Excessive Salivation in Kids

Children generally gain full control over salivation by age 4. In some cases, excess salivation isn't anything to worry about, but it sometimes accompanies health conditions.

When your child's body produces too much saliva, it often causes drooling, which can be embarrassing for parents and children. Treatment can help control excess saliva and make your child more comfortable.


Saliva is produced by three different glands in the mouth. At a young age, a child's muscles aren't fully developed so she doesn't have as much control over swallowing the saliva as older children do. Children under age 8 naturally produce more saliva than adults and older children.

However, some health conditions can cause a child to salivate more than is typical. Gastroesophageal reflux disease, an infection in the mouth or throat, certain medications or inflammation in the mouth's membranes might cause excess saliva, notes MayoClinic.com.


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Excess saliva might not seem like a huge problem, especially if it's the result of health problems. While it isn't likely to compromise a child's health, it can cause other issues. When the saliva isn't swallowed and runs down a child's chin regularly, it can irritate the skin in the area. This can cause itching, redness or broken skin that could lead to an infection. If saliva soaks his clothing, these skin problems can spread to the neck and chest. While you don't want to restrict normal saliva flow, controlling the excess prevents skin issues that could make a child uncomfortable.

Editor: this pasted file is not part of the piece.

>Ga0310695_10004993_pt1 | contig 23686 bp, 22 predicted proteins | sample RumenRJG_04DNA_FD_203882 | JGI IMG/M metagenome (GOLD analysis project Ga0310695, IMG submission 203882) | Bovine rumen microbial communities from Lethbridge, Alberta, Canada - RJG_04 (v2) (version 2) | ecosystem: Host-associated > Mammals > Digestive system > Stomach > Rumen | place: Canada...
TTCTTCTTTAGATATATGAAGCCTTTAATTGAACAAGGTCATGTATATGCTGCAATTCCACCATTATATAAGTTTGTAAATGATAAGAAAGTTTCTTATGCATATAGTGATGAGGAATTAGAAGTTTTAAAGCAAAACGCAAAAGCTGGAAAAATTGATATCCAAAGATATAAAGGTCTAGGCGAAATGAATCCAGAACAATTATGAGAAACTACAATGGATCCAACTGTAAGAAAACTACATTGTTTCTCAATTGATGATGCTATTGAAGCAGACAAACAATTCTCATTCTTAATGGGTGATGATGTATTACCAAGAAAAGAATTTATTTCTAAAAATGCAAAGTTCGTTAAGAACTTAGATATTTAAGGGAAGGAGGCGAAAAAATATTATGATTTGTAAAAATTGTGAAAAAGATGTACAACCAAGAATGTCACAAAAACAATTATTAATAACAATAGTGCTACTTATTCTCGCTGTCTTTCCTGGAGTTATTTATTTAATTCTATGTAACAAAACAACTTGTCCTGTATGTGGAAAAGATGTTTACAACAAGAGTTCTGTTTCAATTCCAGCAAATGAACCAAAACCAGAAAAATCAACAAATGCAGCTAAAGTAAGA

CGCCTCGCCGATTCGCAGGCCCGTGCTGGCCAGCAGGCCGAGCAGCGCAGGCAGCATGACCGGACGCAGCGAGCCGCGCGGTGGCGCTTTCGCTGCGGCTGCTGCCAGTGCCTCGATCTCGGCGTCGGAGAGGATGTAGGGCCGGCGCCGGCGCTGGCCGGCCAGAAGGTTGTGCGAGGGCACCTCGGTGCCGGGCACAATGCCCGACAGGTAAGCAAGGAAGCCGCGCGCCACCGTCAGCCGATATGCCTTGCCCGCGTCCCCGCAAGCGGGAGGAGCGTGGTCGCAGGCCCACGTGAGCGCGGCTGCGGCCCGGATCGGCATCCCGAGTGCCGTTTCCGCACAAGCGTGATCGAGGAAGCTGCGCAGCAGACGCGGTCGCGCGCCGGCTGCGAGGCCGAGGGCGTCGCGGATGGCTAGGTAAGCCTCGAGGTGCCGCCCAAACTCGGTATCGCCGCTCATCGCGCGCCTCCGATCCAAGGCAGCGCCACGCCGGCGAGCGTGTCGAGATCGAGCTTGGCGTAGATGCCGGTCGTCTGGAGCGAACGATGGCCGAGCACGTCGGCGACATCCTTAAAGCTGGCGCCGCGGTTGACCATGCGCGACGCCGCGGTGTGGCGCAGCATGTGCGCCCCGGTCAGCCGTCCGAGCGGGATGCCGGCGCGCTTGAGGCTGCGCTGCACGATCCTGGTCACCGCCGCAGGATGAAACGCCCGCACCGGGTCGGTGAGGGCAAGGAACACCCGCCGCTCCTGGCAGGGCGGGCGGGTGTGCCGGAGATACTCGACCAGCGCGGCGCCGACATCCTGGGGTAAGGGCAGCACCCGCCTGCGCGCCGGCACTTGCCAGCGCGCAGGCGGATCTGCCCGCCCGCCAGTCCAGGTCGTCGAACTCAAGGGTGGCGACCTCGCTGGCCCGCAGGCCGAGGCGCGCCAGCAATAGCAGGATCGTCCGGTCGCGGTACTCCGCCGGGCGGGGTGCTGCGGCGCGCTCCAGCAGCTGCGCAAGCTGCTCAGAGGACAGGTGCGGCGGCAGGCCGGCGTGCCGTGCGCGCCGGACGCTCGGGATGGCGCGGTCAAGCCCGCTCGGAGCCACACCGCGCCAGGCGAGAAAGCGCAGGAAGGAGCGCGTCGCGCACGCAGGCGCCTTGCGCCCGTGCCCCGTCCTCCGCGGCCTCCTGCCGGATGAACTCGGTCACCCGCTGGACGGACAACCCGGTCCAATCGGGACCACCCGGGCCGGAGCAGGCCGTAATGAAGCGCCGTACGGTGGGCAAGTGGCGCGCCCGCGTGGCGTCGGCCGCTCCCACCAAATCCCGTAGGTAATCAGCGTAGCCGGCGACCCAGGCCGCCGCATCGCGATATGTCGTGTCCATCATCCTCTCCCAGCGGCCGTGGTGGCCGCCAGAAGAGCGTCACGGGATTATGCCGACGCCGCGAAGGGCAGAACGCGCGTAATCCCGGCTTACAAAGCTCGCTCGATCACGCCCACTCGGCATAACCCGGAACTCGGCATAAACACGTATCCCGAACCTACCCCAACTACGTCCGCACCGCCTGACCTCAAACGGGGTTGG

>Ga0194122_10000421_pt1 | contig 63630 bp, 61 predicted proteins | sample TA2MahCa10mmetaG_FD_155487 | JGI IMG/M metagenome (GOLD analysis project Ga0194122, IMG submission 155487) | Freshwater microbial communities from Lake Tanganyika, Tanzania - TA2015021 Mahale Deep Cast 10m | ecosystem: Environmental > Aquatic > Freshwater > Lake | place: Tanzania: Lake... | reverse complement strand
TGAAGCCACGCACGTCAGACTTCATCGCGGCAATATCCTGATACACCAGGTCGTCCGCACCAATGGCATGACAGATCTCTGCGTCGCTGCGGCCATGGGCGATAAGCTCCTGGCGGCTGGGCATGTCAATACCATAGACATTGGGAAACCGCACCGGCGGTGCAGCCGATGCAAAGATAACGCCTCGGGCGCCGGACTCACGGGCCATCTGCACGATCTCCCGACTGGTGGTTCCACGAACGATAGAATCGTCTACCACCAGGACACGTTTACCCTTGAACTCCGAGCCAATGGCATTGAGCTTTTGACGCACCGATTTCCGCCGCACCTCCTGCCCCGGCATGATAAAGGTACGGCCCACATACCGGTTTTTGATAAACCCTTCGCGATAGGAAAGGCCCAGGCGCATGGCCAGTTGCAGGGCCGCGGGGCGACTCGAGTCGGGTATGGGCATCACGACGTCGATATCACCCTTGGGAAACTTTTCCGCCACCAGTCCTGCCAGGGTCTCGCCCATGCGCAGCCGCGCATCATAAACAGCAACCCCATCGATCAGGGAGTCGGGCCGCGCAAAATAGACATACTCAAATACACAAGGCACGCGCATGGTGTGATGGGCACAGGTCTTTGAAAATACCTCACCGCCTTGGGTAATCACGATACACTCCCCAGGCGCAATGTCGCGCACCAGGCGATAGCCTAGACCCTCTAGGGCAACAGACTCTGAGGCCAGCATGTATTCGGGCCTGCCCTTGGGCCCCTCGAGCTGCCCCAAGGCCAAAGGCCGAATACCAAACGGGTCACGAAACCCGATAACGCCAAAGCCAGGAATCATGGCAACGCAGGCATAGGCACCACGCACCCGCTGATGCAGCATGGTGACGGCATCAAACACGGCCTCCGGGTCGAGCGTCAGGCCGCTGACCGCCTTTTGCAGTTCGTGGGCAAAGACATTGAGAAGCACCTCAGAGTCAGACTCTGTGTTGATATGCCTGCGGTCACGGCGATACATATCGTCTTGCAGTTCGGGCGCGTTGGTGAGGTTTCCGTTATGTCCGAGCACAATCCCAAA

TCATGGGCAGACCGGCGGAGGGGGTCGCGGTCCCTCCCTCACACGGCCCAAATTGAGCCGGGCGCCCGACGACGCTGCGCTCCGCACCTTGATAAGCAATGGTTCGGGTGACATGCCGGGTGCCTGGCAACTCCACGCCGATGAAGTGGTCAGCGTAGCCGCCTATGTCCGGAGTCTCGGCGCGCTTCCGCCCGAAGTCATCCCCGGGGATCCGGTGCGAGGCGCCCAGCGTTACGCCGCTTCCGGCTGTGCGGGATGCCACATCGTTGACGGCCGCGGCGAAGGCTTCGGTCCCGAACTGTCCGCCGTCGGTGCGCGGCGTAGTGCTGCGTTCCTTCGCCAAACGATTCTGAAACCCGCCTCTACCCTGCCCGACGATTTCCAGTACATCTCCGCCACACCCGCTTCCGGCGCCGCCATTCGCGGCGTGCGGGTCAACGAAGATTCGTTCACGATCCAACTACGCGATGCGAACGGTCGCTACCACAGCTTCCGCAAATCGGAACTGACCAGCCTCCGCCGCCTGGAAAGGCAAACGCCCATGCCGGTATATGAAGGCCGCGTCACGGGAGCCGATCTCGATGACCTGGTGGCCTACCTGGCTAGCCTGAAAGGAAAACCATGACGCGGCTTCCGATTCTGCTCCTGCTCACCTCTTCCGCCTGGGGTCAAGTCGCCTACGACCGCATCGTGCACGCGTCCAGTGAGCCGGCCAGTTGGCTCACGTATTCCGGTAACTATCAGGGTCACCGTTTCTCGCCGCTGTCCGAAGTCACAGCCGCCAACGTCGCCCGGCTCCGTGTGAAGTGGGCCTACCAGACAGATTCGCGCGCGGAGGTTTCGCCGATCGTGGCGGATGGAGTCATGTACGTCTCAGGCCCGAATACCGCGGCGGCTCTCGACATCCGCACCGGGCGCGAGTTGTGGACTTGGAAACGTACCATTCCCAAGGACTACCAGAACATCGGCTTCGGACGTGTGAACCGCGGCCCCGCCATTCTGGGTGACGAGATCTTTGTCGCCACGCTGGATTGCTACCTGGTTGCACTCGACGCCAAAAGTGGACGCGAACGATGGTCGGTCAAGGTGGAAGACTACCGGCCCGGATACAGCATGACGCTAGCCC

In cases where excess saliva is associated with a health condition, treating and controlling that issue can help reduce saliva flow. For example, prescribing medications to control acid reflux. There are other ways to help slow the flow of saliva that work well for children.

Some medications are available, in the form of pills, liquid or patches, that reduce the amount of saliva produced. Speech therapy is effective for teaching a child to close her lips and swallow her spit, and in some cases, surgery can reroute a child's salivary glands or destroy part of them to slow down production, according to KidsGrowth.com. Hypnosis or biofeedback are alternative forms of treatment that might help. Children might also need orthodontic or dental treatment if the cause of excessive salivation is due to an infection or inflammation in the mouth.

At Home

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While medical intervention might be necessary in some cases of excessive salivation, some methods for treating the condition are appropriate for home. Make sure your child's nose isn't stuffed up because he'll be less likely to close his mouth to swallow if he can't breathe through his nose, suggests AboutKidsHealth, a website developed by the SickKids Learning Institute. Help your child practice good posture so it’s easier to swallow.